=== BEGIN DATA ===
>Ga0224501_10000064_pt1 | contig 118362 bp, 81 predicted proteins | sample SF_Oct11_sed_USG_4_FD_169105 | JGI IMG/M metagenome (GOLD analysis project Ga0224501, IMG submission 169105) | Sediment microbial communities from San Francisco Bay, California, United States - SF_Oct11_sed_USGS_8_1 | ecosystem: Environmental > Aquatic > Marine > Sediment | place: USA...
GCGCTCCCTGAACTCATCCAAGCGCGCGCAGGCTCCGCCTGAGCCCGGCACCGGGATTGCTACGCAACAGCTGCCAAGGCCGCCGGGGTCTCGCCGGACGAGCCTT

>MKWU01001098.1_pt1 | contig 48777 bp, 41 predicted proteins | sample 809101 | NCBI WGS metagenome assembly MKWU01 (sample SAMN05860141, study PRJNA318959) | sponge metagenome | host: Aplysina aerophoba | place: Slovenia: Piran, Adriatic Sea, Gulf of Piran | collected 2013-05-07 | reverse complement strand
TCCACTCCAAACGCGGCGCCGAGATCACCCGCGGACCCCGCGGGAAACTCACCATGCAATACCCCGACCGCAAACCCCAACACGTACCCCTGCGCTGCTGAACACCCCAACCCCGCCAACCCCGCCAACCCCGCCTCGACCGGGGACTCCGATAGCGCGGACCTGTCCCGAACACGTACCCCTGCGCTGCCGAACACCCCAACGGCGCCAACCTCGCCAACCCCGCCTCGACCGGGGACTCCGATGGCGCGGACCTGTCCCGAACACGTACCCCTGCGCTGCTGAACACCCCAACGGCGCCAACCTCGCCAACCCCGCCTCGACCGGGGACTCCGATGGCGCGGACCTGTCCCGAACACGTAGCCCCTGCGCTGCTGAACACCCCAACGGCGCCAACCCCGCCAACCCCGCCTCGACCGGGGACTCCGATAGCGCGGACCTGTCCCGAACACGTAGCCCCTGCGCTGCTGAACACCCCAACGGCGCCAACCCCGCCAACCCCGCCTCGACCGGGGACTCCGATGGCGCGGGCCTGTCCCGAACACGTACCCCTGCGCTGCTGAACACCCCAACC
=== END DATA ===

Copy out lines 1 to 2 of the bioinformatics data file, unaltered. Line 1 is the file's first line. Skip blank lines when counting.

>Ga0224501_10000064_pt1 | contig 118362 bp, 81 predicted proteins | sample SF_Oct11_sed_USG_4_FD_169105 | JGI IMG/M metagenome (GOLD analysis project Ga0224501, IMG submission 169105) | Sediment microbial communities from San Francisco Bay, California, United States - SF_Oct11_sed_USGS_8_1 | ecosystem: Environmental > Aquatic > Marine > Sediment | place: USA...
GCGCTCCCTGAACTCATCCAAGCGCGCGCAGGCTCCGCCTGAGCCCGGCACCGGGATTGCTACGCAACAGCTGCCAAGGCCGCCGGGGTCTCGCCGGACGAGCCTT